Rebuilding the Æolian Orchestrelle
58-Note Player Reed Organ, 1912 Model "W"
by Richard Vance
Copyright (C) 2000 by Richard Z. Vance
rev. A, 5 August 2000

Chapter 4.1 - Wind Supply, Introduction

Throughout this chapter there are references to bad workmanship or damage found in the organ as I received it.  It must be noted that this is no reflection on the person from whom I purchased the instrument; some of you know who this is.  The organ passed through many owners prior to his ownership, and the damage was done by others long before he acquired it.  In the past, attempts were made to convert it to a finger organ, and a blower was added.  A pipe organ man long ago tried to make it play by applying patch-up methods, or by hacking out what seemed to him as interfering with its operation.

    When the organ was offered for sale, it was clearly described as requiring lots of TLC.  When I went to England in the spring of 2000, the owner pointed out all the potential faults, and I was given complete access, inside and out, for me to do my own assessment.  I believe that the price more than fairly reflected both its present condition, and its potential for restoration.  Furthermore, the seller very kindly gave me many spares from his stock, to replace the components that were missing.

    I was advised not to buy that organ; it was missing too much, and needed too much work.  But that is exactly what I wanted.  I was determined to do a complete, frame-up restoration.  In a way, this situation relieves me of the dilemma faced by many Orchestrelle rebuilders; should I try to reuse this pouch, cloth or gasket, or replace it?  I said, what the hell, replace everything.  I believe that it will come out easier to pump and more reliable than many contemporary restorations, but the responsibility for that rests entirely on me.  If it does succeed, then my decision will have been justified; if not, I will end up with some very expensive egg on my face.


    Here is a cross section of the bellows assembly, somewhat distorted to make it clear.

    The foundation is a piece of lumber core plywood extending the entire width of the organ, nearly six feet.  Two feeder bellows are surface mounted on the back, and one huge reservoir is on the front, extending widthwise almost the entire width of the base board.  A massive beam, shown at the top front, extends all across, to stiffen the back-board, and act as the support for all the parts above the deck.  The back-board and beam are supported at each end by massive vertical slabs ( not shown), that sit on the bottom board.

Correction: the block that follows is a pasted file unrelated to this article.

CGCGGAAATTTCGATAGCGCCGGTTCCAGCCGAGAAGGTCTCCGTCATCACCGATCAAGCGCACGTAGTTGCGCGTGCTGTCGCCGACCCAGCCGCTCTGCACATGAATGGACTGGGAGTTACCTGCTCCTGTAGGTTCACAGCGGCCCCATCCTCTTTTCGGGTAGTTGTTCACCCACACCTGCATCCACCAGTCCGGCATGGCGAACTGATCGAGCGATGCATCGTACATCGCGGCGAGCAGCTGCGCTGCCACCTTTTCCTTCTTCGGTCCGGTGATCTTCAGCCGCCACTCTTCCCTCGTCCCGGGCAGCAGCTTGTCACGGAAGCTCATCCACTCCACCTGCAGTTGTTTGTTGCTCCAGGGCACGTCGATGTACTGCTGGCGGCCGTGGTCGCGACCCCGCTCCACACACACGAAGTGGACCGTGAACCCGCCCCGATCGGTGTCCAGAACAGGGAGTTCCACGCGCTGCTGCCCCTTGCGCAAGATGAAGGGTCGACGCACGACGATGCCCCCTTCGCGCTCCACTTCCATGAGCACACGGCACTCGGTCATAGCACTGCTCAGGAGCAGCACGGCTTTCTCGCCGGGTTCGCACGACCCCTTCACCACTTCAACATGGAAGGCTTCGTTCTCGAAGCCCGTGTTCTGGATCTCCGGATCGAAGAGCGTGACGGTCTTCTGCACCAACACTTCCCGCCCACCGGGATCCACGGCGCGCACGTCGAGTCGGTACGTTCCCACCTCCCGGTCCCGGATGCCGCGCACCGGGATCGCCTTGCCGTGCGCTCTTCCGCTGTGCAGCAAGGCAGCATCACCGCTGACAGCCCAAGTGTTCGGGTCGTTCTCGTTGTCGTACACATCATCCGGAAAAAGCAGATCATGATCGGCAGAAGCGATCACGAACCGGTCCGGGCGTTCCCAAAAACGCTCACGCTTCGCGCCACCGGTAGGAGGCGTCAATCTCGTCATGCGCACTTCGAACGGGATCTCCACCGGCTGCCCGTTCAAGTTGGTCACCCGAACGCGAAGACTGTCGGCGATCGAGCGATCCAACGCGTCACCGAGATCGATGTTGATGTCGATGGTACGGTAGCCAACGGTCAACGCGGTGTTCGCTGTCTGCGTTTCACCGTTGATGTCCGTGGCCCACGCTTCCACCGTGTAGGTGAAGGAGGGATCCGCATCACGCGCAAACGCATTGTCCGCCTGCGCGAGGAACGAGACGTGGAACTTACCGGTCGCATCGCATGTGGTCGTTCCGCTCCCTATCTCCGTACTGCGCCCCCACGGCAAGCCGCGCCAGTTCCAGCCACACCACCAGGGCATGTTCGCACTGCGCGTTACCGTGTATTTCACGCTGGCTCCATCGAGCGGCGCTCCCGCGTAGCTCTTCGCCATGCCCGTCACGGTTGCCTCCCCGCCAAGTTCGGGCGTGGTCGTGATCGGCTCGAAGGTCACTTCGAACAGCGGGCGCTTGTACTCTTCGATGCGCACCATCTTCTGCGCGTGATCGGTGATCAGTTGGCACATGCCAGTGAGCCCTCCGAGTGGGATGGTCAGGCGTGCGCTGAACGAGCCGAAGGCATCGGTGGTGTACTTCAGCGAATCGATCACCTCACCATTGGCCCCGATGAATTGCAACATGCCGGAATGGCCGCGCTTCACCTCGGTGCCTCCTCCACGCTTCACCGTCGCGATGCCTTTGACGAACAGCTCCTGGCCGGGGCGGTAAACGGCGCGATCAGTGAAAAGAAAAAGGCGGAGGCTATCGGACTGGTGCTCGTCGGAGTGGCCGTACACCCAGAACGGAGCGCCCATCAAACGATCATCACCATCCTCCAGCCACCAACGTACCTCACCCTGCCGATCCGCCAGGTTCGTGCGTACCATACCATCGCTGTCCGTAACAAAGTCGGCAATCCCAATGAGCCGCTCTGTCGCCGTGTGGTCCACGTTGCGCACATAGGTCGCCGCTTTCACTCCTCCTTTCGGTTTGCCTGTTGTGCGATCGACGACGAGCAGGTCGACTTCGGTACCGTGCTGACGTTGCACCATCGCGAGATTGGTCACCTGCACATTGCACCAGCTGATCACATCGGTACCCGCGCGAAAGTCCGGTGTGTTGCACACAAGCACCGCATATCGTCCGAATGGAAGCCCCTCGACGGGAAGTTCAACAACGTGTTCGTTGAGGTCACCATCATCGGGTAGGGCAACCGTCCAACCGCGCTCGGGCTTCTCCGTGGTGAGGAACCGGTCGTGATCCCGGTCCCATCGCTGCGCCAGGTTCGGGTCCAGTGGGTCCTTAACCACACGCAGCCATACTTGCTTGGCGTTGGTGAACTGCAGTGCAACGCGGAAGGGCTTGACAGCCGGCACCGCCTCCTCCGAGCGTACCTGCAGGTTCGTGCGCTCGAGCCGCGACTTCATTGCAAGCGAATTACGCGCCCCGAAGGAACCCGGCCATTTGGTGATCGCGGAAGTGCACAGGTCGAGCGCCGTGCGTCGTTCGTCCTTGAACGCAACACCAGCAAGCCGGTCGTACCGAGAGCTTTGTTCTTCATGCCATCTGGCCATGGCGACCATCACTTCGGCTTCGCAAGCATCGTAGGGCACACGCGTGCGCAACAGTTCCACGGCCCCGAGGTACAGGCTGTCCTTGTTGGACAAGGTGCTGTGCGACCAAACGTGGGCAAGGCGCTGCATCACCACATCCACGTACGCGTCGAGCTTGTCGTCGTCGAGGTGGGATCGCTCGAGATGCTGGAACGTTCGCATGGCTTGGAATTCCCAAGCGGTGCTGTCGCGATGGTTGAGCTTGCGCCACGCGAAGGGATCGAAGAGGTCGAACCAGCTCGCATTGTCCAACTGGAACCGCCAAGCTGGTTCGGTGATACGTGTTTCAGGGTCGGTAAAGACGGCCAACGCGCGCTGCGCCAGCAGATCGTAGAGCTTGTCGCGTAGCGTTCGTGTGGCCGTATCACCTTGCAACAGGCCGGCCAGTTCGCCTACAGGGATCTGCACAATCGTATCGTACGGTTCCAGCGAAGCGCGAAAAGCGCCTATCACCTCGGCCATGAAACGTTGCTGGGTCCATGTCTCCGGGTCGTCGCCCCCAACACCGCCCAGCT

Being a pressure organ, the bellows system looks like the familiar American reed organ arrangement, except in reverse.  The pedals pull the feeders on the back side closed against springs, and inflate the normally closed reservoir.  Several special features should be noted:

    The movable leaves of the feeders, and both leaves of the reservoir, are heavy dowel jointed frames of 5/4" x 5" maple.  The centers of the movable leaves are covered with gasketed lids, that can be removed for access to the flap valves.  The whole assembly is very heavy, about 150 pounds.

    The feeders are gusseted in a clever way to enable them to be made out of one piece of cloth without leather corners (more about this weird arrangement later), but the reservoir cloth is ungusseted, so it blows outward.  All the edges where the cloth joins the boards, are reinforced with sticks.

        A relief pallet is inside the reservoir bung, held closed by heavy springs.  A cord connected to the fixed side or the reservoir pulls this open, if the reservoir fills beyond its expected range.

 This chapter is subdivided into several parts:
        Chapter 4.2 - Repair and Reconstruction of the Framework and Boards.
        Chapter 4.3 - Making and Installing the Bellows Hinges.
        Chapter 4.4 - Testing the Cloth
        Chapter 4.5 - Recovering the Reservoir
        Chapter 4.6 - Preparing the Feeder Cloth
        Chapter 4.7 - Recovering the Feeders
        Chapter 2.8 - Assembling and Testing the Wind System

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